Aerial Imagery for OpenStreetMap

Anyone can contribute to OpenStreetMap, and there’s several complementary techniques for mapping. One of them is to use aerial or satellite imagery that has been cleared for use as reference material for OpenStreetMap. Yahoo! was the first company to grant such a license on their worldwide imagery to OpenStreetMap. More recently, OpenStreetMappers have been able to trace over Bing aerial and satellite imagery, which meant an increase in resolution and coverage for most regions in the world.

Editing OpenStreetMap with the help of Bing imagery

There have also been special cases where companies have provided imagery resources for smaller geographical areas, as was the case after the Haiti earthquake. Many national, regional and local governments have aerial imagery available as well, and some have provided their imagery to OpenStreetMap for mapping purposes (here‘s an overview).

Why are local OpenStreetMap groups and individuals engaging with their governments to gain access to aerial imagery when OpenStreetMap already has Bing as a great, worldwide resource? There are many. Bing does not cover the whole world in high resolution imagery, which is needed to map roads, buildings, sports facilities and most other features you see on the map. Where high resolution imagery is not available from Bing, local resources may be able to fill the gap.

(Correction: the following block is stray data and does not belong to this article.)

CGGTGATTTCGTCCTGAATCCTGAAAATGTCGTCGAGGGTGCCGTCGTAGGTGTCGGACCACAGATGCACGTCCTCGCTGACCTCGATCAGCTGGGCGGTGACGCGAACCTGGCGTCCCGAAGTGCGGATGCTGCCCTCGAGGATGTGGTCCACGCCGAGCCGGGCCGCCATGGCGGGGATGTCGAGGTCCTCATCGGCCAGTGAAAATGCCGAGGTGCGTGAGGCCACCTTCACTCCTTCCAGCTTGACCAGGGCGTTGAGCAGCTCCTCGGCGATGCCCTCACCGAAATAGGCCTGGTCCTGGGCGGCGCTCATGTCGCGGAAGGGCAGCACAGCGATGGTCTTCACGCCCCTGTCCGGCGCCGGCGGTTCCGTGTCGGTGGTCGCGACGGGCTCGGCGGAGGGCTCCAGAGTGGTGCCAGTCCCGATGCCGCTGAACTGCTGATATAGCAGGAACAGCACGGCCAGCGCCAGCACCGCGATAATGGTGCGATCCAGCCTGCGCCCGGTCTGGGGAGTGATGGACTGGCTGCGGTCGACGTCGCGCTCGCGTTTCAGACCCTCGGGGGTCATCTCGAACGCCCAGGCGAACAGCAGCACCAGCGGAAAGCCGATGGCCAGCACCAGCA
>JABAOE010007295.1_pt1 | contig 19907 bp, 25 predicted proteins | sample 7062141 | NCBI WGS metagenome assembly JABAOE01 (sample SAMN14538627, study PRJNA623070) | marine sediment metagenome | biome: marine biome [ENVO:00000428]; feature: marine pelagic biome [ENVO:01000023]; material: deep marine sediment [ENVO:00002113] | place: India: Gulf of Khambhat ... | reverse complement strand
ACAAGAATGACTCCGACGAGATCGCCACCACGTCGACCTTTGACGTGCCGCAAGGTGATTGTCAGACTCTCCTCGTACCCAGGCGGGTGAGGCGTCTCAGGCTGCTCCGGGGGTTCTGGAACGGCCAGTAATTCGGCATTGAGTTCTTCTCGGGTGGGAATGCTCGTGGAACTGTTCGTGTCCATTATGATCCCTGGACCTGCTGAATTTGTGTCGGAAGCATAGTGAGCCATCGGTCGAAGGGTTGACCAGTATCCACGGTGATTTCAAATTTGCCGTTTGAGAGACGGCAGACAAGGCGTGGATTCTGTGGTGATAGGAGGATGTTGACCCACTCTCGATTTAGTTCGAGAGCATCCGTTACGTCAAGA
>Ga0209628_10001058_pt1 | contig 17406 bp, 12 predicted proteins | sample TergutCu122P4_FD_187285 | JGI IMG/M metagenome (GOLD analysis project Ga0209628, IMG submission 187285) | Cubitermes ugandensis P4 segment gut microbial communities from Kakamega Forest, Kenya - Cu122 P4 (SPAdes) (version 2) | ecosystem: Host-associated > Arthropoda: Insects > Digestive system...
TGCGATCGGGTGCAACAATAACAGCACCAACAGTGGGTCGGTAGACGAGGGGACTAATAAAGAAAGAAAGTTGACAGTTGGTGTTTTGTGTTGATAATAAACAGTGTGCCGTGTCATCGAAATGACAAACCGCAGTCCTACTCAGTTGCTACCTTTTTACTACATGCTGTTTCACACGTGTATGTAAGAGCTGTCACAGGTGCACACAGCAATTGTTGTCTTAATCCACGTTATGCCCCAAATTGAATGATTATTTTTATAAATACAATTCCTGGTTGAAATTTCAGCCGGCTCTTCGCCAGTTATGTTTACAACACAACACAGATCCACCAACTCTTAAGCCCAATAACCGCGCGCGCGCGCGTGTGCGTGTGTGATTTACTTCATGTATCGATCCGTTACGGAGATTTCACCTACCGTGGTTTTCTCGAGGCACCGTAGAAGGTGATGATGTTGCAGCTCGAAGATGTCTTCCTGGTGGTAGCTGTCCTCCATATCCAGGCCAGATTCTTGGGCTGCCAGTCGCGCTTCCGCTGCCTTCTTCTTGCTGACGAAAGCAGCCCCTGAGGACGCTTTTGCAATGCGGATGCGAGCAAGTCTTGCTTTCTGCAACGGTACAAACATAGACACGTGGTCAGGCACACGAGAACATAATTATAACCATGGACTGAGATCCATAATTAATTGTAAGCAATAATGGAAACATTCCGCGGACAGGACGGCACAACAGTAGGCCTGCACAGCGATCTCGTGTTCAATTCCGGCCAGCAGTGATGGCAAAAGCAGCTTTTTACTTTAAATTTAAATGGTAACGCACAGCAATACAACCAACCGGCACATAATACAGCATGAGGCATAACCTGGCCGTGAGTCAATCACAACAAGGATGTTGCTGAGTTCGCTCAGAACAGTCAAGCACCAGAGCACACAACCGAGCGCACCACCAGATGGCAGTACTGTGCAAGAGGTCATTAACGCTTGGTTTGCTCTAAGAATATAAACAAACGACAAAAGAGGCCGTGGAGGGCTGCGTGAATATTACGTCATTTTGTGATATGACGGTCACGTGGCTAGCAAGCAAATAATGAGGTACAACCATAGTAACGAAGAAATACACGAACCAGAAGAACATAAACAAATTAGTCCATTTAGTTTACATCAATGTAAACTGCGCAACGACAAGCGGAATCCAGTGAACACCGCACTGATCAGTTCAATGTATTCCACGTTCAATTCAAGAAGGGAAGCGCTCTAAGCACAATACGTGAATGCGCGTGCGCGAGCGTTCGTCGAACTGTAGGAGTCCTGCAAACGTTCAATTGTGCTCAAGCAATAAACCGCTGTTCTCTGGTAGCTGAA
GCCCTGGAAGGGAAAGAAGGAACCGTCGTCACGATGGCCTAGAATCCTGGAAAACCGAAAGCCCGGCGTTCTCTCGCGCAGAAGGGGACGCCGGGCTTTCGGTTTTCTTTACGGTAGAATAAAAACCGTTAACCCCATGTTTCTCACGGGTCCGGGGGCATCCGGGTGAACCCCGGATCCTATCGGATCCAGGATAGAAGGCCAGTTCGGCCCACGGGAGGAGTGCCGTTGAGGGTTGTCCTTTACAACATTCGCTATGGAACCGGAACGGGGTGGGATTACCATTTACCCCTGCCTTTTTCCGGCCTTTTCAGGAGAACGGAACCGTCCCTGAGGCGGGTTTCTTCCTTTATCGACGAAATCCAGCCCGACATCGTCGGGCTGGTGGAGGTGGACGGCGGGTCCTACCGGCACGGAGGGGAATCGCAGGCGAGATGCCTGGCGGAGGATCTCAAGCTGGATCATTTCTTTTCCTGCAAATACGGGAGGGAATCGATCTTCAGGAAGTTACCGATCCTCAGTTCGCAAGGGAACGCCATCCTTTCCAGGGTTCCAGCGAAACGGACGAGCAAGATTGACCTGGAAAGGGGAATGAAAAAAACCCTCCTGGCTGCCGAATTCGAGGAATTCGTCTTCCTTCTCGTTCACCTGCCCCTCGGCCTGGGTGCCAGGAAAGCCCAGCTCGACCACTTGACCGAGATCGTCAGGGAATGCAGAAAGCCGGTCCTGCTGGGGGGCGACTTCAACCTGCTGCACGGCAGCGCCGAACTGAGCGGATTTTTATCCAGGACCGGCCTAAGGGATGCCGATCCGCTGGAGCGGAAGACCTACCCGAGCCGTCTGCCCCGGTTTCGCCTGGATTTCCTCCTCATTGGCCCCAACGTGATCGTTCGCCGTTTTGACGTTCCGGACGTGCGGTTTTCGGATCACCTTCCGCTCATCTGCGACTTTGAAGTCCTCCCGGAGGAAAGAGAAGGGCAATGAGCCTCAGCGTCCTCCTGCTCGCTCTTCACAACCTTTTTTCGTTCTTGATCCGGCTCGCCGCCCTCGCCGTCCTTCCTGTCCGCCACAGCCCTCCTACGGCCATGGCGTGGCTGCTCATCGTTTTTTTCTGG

Another reason for wanting to use local aerial imagery is currency. Bing imagery can be years old – the age of the imagery varies greatly. Without local knowledge it can be hard to establish what the age of the Bing imagery for your region is, although this tool can help. If the Bing imagery is more than a few years old for the region you want to map, you will not be able to derive the latest changes – new roads, a new residential area, a torn down baseball stadium – from that imagery. Mappers who are unaware of the age of the imagery may put in features that are no longer there, or destroy more current information thinking they are actually ‘improving’ the map!